Jump to content


  • Posts

  • Joined

  • Last visited

Everything posted by Kiertomäntä

  1. Tamiya's nearly three decades old kit of Alfa's 155 was my latest via dolorosa. This kit is definately not on par with todays moldings but it's not disastrous either. However I dug my own grave when I decided to use Studio27's additional decals for this. The kit itself only suffered from little fitment issues but those decals were all over the place. Some numbering on the sheet didn't match those on the instructions, decals were wrong size and instructed to put into wrong places etc. Ontop of that they were quite thick and quite brittle, requiring lot of heat and softener to go around those wheel arches for example. And I still couldn't do it with all of them. Painted with tamiya's X- and LP-series paints, lacquered with Zero 2K Diamond and machine polished. All of the CF/kevlar decals inside are made from corresponding sheets with self made templates. Added some extra "racing" pieces to inside such as fire extinguisher, wiring, electronic boxes etc. Driver's harnesses are from S27's bulk set with sparco decals. 155's party piece was its 13000rpm revving 2,5 litre Busso-V6. If you have never heard it, I highly suggest listening: https://www.youtube.com/watch?v=hFJQGWz9AmM
  2. So you still won't admit that (pretty much) the rest of the world drives on the correct side of the road...? Whatever, I love the Mk III Supra, it looks prettier into my eye than Mk IV. A friend from school had metallic green Mk III Supra with 1JZ-GTE and manual tuned to about 450hp/700Nm so I may be somewhat biased... All in all I have to admit that rims are what define the car, in this case those BBS rims make the whole appearance with the colour. No need for lowering or body kits, just unforgiving appearance.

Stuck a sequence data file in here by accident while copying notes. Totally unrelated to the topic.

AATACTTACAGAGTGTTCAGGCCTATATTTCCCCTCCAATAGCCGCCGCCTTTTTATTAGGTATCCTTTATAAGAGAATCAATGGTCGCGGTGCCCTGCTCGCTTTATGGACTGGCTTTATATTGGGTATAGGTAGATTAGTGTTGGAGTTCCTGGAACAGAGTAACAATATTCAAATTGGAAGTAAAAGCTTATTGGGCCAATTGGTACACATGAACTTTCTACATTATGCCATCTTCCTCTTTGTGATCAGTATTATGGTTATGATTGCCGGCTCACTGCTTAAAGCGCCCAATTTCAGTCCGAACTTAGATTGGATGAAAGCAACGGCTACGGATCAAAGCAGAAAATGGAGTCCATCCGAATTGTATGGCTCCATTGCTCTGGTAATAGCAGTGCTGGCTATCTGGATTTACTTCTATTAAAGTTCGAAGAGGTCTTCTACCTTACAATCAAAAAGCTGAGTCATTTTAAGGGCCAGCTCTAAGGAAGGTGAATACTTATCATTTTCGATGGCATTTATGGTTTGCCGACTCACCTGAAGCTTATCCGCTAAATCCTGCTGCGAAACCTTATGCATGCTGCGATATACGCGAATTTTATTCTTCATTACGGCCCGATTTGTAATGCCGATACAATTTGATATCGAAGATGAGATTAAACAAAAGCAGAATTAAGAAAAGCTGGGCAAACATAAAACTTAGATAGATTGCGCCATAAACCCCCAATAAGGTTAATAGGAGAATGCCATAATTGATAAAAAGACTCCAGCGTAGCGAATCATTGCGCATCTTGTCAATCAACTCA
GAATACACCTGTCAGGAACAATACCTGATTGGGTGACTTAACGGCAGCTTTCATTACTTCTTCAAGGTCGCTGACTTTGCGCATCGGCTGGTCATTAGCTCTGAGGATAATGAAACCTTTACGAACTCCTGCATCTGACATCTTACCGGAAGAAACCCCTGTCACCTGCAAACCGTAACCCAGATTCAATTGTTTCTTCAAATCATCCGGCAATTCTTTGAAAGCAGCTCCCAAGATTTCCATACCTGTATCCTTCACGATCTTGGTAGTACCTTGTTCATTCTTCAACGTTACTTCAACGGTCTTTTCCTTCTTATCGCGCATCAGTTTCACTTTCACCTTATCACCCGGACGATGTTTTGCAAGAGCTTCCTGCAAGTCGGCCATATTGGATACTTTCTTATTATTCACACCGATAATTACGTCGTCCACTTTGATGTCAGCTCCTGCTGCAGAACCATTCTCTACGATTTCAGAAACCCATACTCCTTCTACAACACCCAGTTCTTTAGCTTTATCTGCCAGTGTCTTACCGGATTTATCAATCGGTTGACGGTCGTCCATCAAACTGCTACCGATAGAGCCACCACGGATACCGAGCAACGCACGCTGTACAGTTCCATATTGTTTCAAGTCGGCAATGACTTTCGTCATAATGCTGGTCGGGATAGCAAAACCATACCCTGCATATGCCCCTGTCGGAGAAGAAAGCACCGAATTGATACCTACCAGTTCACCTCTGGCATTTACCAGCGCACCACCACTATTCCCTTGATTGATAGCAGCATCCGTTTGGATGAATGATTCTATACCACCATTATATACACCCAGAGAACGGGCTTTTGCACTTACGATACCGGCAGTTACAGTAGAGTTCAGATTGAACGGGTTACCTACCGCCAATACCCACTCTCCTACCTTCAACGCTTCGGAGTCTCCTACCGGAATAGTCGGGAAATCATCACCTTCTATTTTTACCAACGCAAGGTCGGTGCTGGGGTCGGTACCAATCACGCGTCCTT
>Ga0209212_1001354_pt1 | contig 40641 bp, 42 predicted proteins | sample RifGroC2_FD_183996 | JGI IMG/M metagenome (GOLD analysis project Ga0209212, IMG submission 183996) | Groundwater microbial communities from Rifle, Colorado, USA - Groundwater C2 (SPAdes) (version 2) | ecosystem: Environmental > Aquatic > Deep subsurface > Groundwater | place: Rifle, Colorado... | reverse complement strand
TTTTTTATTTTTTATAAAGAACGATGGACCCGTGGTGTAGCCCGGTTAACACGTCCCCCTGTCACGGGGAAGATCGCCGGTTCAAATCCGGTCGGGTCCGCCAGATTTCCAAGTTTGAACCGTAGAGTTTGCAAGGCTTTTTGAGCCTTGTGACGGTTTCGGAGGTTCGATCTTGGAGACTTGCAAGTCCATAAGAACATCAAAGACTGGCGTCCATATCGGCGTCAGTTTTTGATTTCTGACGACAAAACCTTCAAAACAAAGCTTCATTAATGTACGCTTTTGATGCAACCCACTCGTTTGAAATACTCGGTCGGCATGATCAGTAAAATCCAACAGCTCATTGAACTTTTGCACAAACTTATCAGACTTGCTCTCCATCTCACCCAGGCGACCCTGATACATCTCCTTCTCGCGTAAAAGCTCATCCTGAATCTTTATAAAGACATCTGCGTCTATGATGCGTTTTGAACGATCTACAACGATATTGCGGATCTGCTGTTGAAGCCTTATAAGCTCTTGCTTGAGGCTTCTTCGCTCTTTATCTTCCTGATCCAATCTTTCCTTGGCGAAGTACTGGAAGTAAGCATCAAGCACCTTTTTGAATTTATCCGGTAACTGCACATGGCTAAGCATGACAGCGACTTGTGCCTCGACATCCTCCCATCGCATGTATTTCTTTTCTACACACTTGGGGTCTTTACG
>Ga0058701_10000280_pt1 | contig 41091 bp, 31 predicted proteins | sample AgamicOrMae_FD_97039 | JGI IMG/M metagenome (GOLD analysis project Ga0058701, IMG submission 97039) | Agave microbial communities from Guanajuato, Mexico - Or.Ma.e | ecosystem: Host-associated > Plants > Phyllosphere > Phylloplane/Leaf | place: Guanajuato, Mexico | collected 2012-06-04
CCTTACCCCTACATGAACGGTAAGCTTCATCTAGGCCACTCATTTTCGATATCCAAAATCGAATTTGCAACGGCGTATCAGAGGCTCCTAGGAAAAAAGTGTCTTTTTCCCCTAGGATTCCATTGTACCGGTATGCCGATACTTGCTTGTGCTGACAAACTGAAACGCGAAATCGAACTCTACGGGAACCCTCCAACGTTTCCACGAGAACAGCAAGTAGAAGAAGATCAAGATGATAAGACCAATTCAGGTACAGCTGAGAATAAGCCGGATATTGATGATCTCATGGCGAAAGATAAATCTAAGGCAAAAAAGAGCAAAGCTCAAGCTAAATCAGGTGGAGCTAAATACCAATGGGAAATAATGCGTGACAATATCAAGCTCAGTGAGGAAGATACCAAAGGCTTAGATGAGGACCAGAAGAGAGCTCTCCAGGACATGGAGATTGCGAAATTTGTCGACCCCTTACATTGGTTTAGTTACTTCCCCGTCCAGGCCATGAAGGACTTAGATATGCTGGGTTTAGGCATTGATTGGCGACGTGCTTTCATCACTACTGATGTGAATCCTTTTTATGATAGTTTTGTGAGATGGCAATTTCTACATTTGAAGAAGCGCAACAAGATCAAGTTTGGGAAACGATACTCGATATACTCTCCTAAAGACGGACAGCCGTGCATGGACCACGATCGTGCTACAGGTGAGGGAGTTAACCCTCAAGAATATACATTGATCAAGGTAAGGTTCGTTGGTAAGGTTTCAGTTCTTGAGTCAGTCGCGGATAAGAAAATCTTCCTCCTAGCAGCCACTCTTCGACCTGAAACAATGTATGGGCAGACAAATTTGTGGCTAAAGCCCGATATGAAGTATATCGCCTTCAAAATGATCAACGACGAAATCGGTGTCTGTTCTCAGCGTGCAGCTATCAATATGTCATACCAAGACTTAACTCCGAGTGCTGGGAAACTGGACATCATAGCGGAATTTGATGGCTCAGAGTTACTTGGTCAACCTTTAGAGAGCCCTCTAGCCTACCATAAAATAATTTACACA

3. As a Finn, I'd rather thought I'd see Italeri's "new" Volvo 760 under this load... Without a dip in rear springs of course. How you did the windshield crack? With paint or really cracking the plastic somehow or completely replacing the windshield with acetate or something?
  4. For one that 1000 hours which includes the engine, span out from 2016 till the very end of 2020. Secondly this wasn't only kit I built during those years. I'll be honest sometimes this did require forcing myself to build just to get forward. When I didn't feel like I would achieve the level I required from this I put it away and built something else. But still, looking back this took "a bit" longer than it should have taken. What I meant by saying this should have been better is compared to those hours used. A normal model for me usually takes about 100 hours and I'd say those achieve 80% of the detail this has. So putting 500 hours more should be more visible than it actually is.